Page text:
Inspired from the Jab Jab or Devil Mas, the Dragon (sometimes refer as King Beast) mas is one rooted in the understanding of good and evil and all its elements. The Dragon is designed as a dragon, an overall costume of scales, a dragonhead with a movable tongue and a long scaled tail. Chains are tied around the beasts that are also held by Imps, in order to restrain it.
The Dragon is the fire-beast from hell, coming to earth as a bringer of destruction. Dancing through the streets, the aim of the “Dragon Dance” is to captivate and frighten its audience.
However, when the Dragon is unfortunate enough to come across a pool of water in the road, then the real dance begins. Water or holy water being of heaven leaves the Dragon in a state of frustration, he cannot ‘cross the water’ to continue on his journey. Instead his Imps, usually led by the King Imp, taunt him and finally the Dragon must dance in submission and then with much effort leap over the water in order to continue.
The name of this mas is derived from the French patois for ‘Diable Diable” meaning a pretty devil mas resembling a mediaeval jester’s costume.
Jab is the French patois for ‘Diable’ (Devil), and Molassie is the French patois for Mélasse (Molasses) is one of several types of devil mas. The simple costume consists of short pants or pants cut off at the knee, with a wire tail, mask and horns and a pitchfork. The jab molassie would carry chains, and wear locks and keys around his waist, and carry a pitch fork. The whole body is smeared with grease or mud, red, green or blue paint. The jab molassie “wines” or gyrates to a rhythmic beat that is played on tins or pans by his imps. While some of his imps supply the music, others hold his chain, seemingly restraining him as he pulls against them in his wild dance.
The Midnight Robber is one of the most beloved colourful traditional carnival characters. Midnight Robber, is immediately identifiable by his extravagant costumes and distinctive speech, called “Robber Talk”
The “Robber Talk” is derived from the tradition of the African Griot or storyteller, and the speech patterns and vocabulary are imitative of his former master and is characterised by its boastful, mocking style was derived from a variety of sources: the Bible, literary texts and school readers and speaks of the Robber’s invincible ancestry as well as his terrifying exploits.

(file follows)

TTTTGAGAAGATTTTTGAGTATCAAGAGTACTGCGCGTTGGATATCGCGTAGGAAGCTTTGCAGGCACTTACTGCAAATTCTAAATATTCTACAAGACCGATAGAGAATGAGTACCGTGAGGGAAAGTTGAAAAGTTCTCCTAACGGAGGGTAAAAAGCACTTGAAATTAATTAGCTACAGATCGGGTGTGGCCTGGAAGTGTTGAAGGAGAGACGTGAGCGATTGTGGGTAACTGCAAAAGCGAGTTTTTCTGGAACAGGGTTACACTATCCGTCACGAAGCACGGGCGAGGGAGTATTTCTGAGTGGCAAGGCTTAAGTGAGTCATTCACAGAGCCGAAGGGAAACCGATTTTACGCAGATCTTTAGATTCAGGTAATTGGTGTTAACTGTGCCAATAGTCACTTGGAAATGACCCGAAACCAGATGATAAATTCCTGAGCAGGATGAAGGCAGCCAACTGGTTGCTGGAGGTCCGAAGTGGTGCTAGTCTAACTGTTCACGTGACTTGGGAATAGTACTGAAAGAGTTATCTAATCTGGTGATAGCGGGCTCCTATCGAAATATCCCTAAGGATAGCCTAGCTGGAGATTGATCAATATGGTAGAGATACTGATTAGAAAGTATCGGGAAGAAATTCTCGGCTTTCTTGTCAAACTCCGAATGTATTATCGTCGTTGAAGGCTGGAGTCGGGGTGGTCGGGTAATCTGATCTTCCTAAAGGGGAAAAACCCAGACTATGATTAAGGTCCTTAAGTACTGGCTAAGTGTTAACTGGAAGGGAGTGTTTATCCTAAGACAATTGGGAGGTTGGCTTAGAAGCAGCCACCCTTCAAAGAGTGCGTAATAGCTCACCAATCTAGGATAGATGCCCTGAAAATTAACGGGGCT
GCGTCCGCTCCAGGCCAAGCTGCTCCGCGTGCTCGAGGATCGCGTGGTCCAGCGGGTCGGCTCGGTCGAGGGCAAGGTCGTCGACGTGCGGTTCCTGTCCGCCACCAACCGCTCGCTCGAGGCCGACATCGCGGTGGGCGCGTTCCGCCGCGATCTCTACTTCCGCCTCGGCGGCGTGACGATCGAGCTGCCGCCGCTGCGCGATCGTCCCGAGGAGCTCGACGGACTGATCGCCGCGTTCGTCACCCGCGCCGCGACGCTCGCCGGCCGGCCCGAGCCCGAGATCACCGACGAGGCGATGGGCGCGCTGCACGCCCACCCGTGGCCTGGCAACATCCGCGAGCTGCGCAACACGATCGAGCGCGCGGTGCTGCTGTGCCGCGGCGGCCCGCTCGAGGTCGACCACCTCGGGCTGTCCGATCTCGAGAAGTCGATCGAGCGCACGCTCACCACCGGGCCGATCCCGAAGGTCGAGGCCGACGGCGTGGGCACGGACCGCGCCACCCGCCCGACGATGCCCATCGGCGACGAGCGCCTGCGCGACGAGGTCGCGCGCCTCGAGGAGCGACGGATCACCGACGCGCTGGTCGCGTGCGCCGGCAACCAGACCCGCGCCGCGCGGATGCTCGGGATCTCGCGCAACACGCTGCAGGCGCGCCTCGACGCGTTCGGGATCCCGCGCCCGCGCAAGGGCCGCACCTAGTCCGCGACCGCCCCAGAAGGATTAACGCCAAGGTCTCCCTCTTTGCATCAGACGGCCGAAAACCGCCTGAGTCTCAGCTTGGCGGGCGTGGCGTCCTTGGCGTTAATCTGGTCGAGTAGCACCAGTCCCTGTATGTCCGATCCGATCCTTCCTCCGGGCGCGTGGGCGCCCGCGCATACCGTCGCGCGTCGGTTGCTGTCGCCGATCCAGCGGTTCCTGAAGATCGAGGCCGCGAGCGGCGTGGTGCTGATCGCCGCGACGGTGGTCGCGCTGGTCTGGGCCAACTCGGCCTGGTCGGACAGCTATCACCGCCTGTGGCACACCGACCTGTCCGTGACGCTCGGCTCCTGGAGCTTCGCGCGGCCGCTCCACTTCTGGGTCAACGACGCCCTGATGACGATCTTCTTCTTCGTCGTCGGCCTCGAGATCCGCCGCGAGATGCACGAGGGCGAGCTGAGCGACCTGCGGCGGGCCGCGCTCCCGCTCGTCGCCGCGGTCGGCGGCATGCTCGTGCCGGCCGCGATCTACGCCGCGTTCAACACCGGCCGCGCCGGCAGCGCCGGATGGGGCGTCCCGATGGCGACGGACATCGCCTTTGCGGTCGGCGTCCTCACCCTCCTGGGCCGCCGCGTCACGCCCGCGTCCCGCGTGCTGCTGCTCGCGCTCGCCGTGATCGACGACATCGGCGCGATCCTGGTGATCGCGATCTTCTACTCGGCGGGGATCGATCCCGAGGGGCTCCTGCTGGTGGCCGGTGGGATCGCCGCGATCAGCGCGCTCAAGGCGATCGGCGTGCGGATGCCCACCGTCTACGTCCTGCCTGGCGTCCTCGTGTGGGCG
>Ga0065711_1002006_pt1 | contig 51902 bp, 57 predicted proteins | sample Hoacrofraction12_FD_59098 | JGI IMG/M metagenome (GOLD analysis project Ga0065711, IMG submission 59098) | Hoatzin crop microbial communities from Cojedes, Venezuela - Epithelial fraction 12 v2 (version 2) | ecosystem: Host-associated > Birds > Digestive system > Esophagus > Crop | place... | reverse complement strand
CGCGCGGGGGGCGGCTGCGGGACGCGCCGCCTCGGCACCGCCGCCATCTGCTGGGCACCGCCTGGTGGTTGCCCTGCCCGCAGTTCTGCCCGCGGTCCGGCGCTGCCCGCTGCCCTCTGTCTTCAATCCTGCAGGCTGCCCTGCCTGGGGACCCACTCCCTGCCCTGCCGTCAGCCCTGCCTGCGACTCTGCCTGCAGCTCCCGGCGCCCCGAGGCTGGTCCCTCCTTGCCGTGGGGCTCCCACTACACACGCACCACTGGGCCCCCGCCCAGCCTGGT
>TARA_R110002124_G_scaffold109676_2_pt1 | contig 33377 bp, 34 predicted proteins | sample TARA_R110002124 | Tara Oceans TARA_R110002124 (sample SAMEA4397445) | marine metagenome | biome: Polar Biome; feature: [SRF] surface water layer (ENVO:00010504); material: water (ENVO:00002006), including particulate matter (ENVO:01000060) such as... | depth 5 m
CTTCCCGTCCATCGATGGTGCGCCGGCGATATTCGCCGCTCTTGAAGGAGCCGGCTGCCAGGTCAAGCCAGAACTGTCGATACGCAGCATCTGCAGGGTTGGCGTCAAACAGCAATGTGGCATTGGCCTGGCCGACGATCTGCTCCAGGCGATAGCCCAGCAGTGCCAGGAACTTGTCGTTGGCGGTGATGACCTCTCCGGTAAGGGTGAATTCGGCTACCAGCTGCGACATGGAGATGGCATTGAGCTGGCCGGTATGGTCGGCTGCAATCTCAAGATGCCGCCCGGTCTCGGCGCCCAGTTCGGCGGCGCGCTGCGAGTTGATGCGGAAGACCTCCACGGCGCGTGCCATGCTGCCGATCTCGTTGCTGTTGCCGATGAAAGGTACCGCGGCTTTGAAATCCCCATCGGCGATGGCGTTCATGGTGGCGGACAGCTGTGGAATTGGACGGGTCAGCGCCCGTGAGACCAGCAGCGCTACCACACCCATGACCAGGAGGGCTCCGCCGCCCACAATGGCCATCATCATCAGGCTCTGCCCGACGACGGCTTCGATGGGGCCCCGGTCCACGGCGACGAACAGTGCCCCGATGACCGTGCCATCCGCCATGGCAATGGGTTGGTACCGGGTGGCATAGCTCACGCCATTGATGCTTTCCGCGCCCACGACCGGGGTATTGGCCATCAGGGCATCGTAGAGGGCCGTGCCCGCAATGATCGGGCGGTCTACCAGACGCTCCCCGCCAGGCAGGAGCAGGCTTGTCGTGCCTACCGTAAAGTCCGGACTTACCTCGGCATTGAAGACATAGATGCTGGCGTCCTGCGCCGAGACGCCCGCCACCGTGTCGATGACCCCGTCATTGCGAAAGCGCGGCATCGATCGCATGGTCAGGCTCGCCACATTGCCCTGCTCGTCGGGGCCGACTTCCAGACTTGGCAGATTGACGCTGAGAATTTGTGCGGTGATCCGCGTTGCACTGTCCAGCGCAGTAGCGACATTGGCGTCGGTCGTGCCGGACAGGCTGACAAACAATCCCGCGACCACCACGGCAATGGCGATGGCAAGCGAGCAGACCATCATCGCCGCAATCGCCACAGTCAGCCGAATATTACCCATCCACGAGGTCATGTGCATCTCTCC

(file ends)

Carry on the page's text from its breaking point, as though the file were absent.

The stilt dancer known throughout the Caribbean, is a traditional folk character that was originally brought from West Africa. The word “Moko” is derived from the name of a West African God and “jumbie” or “ghost” was added by liberated slaves after Emancipation. It was believed that the height of the stilts was associated with the ability to foresee evil faster than ordinary men. The Moko Jumbie was felt to be a protector of the village.
This character, which is now extinct, goes back to the pre-emancipation era. During that period, Carnival was observed by the upper classes mainly. While the slaves and free coloureds were not forbidden from celebrating carnival, they were compelled to stay within their own stratum of society and not presume to rub shoulders with the aristocracy. The planter class on the other hand, often imitated the dress and customs of their slaves during the carnival celebrations. One of their favourite disguises was that of the Negue Jadin or field slave.
The Pierrot Grenade is a descendant of the Pierrot known for his elegant costume and fierce fighting prowess with a whip or bull pistle, and was followed by a band of female supporters who fought on his behalf against other Pierrot groups..
Pierrot Grenade was a finely dressed masquerader and deeply supreme scholar/ jester proud of his ability to spell any word in his own fashion and quoting Shakespearean characters as Julius Caesar, Mark Anthony and Othello at length. Pierrot Grenade, is a satire on the richer and more respectable Pierrot.